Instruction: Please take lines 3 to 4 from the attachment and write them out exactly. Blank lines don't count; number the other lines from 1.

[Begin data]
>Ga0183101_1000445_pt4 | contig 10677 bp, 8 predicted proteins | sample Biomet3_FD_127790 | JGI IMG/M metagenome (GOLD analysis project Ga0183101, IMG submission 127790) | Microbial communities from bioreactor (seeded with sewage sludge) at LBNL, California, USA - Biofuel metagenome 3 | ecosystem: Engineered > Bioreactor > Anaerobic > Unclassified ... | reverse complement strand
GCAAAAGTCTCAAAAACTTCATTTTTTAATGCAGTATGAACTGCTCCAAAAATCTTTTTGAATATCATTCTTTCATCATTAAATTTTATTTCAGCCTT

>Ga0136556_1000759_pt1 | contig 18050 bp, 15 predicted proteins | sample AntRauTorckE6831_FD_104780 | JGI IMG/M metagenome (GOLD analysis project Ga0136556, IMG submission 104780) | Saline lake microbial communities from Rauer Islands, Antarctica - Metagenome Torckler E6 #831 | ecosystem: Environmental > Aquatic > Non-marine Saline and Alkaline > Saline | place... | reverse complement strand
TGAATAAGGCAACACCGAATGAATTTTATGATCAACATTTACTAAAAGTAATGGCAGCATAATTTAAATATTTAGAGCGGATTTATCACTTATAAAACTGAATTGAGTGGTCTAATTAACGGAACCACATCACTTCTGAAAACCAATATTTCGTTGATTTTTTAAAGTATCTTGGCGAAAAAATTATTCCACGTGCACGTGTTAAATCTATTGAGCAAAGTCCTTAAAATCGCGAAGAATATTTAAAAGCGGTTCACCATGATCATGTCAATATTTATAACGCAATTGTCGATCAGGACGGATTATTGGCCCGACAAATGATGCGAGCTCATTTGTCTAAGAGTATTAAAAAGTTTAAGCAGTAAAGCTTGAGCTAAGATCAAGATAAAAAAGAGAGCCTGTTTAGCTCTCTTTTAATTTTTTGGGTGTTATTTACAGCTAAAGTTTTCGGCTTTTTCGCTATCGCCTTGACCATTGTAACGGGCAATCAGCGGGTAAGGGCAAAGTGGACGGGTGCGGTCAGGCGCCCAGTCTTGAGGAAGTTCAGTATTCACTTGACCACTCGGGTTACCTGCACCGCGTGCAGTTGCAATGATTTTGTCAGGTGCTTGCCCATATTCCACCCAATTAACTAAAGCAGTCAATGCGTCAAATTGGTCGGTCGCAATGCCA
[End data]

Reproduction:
>Ga0136556_1000759_pt1 | contig 18050 bp, 15 predicted proteins | sample AntRauTorckE6831_FD_104780 | JGI IMG/M metagenome (GOLD analysis project Ga0136556, IMG submission 104780) | Saline lake microbial communities from Rauer Islands, Antarctica - Metagenome Torckler E6 #831 | ecosystem: Environmental > Aquatic > Non-marine Saline and Alkaline > Saline | place... | reverse complement strand
TGAATAAGGCAACACCGAATGAATTTTATGATCAACATTTACTAAAAGTAATGGCAGCATAATTTAAATATTTAGAGCGGATTTATCACTTATAAAACTGAATTGAGTGGTCTAATTAACGGAACCACATCACTTCTGAAAACCAATATTTCGTTGATTTTTTAAAGTATCTTGGCGAAAAAATTATTCCACGTGCACGTGTTAAATCTATTGAGCAAAGTCCTTAAAATCGCGAAGAATATTTAAAAGCGGTTCACCATGATCATGTCAATATTTATAACGCAATTGTCGATCAGGACGGATTATTGGCCCGACAAATGATGCGAGCTCATTTGTCTAAGAGTATTAAAAAGTTTAAGCAGTAAAGCTTGAGCTAAGATCAAGATAAAAAAGAGAGCCTGTTTAGCTCTCTTTTAATTTTTTGGGTGTTATTTACAGCTAAAGTTTTCGGCTTTTTCGCTATCGCCTTGACCATTGTAACGGGCAATCAGCGGGTAAGGGCAAAGTGGACGGGTGCGGTCAGGCGCCCAGTCTTGAGGAAGTTCAGTATTCACTTGACCACTCGGGTTACCTGCACCGCGTGCAGTTGCAATGATTTTGTCAGGTGCTTGCCCATATTCCACCCAATTAACTAAAGCAGTCAATGCGTCAAATTGGTCGGTCGCAATGCCA